Makes you wonder how on earth air forces managed to keep their fleets of old-school fighters - such as the original (BAC) Lightning - flying for decades, without Toughbooks, Internet Explorer, or any of that stuff.
I thought that was Theo de Raadt?
But the last Alpha Jets were built in the mid-80s, so not much newer than a Hawk T1 really.
Actually, in the case of the SW-4, it's Leonardo, nee PZL-Świdnik.
Pages 4.0 is great, and you can still get it if you know where to look. Just don't update it. Still seems to work on 10.11, haven't tried 10.12 yet.
Nope, Compaq killed Alpha in June 2001, HP announce the Compaq acquisition in September 2001, and completed in 2002.
Not quite.... Alpha was snuffed by Compaq, who were persuaded by Intel that there was no point trying to compete with Itanium. As a result, Intel bought the Alpha IP (and engineering team) from Compaq, but only to assimilate into the Itanium project.
Itanium might have been a colossal flop as a product, but it served the purpose of killing off the Alpha (and high-end MIPS) processor architectures.
In other Unices, it's called a kernel panic (or a conditional kernel panic to be precise in this case).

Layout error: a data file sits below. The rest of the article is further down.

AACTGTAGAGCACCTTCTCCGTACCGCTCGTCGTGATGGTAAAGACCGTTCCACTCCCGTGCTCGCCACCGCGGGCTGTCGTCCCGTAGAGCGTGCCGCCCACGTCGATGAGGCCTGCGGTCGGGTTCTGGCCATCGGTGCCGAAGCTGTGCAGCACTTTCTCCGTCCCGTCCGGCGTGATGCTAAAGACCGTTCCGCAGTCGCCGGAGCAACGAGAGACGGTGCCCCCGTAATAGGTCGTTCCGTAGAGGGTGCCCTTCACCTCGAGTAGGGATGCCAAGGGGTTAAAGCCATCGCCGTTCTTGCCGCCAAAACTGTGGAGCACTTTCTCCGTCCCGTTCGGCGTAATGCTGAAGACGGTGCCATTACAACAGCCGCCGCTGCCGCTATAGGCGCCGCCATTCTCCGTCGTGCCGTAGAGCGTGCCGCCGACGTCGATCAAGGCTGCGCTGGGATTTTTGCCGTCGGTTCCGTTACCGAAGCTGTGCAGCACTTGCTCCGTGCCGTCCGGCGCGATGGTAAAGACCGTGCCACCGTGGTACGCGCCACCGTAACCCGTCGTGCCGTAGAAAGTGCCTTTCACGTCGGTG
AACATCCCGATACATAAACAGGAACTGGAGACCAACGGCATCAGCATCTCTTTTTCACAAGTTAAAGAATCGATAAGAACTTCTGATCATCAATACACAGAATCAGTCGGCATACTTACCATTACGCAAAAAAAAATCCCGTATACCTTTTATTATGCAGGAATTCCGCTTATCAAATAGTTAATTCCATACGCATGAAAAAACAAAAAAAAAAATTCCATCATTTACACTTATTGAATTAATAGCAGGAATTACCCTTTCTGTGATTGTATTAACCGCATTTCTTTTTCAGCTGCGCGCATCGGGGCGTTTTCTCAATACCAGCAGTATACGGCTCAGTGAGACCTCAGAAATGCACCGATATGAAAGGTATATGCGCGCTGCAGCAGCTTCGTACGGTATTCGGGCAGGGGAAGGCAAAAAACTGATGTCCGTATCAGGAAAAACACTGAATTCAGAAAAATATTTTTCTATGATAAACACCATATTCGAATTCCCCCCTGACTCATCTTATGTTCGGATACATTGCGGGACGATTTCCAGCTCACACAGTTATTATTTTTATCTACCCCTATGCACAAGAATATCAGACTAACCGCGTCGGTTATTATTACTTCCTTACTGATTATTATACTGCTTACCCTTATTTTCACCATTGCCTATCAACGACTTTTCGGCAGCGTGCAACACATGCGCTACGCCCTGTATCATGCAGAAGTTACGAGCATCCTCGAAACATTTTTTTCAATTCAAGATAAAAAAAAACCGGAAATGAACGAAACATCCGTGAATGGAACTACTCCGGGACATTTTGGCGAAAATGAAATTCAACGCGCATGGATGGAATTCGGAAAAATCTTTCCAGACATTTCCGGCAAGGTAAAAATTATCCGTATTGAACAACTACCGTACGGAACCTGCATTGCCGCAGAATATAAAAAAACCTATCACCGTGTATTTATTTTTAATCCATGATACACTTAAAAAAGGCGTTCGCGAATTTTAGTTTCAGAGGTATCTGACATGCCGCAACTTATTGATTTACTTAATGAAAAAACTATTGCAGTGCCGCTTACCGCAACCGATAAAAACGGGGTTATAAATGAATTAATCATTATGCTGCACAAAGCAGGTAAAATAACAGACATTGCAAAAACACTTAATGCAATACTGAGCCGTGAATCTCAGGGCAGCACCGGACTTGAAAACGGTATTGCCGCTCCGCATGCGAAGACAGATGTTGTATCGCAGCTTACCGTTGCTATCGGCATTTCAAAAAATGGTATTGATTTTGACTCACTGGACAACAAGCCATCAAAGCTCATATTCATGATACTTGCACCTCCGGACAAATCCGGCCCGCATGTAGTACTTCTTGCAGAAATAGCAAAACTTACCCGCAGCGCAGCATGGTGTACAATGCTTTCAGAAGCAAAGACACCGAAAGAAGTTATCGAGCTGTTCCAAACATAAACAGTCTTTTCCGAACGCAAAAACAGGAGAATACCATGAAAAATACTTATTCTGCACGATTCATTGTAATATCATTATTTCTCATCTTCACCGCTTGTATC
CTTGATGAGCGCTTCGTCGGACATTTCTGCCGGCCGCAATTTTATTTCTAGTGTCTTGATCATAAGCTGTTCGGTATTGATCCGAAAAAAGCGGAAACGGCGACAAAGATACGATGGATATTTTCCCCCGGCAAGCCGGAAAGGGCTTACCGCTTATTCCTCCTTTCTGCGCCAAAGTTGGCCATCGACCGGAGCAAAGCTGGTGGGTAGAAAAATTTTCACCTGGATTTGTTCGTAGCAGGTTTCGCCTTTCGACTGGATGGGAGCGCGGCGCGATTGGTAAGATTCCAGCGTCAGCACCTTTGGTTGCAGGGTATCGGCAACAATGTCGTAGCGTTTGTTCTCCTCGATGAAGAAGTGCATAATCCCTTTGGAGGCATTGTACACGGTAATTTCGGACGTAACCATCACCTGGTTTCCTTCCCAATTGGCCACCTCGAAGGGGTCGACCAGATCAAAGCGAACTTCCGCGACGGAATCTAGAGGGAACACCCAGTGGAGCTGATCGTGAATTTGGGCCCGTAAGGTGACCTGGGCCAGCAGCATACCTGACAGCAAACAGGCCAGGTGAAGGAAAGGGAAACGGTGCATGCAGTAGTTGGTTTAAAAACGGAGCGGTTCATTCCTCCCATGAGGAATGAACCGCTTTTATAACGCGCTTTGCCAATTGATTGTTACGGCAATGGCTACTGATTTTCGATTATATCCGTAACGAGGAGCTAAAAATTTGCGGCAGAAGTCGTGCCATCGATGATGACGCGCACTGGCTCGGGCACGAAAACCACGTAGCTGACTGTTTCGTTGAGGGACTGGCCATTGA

Is this some El Reg in-joke I missed?
Modern 8051-compatible soft cores run a lot faster than real 8051s - around 400MHz or so.
Anyway, wasn't the previous poster talking about the SDCard's Flash controller, not whatever is actually doing the Spectrum emulation?
There's also the Cambridge Computer office at Bridge House, 10 Bridge Street (behind the mock-Tudor shopfront).
And (unrelated to Sir Clive) the Xerox EuroPARC office was at 61 Regent Street.
I think it's no coincidence that RMS did, in fact, suffer from severe RSI.
Just today I was queuing to use one of the ticket machines for a hospital car park, when the one with the "Cards Only" sign taped to the front flashed this message up on its 15-inch colour LCD screen in giant screen-filling letters:
That's right, someone missed the 'n' out of ''\r\n", and nobody noticed before they shipped it...
And I won't even go into how execrably badly designed the user interface is, even when it is working....
NetBSD 7 still claims to support various VAXen (as a Tier II platform) *and* Linux emulation (though probably not Linux emulation *on* VAX...)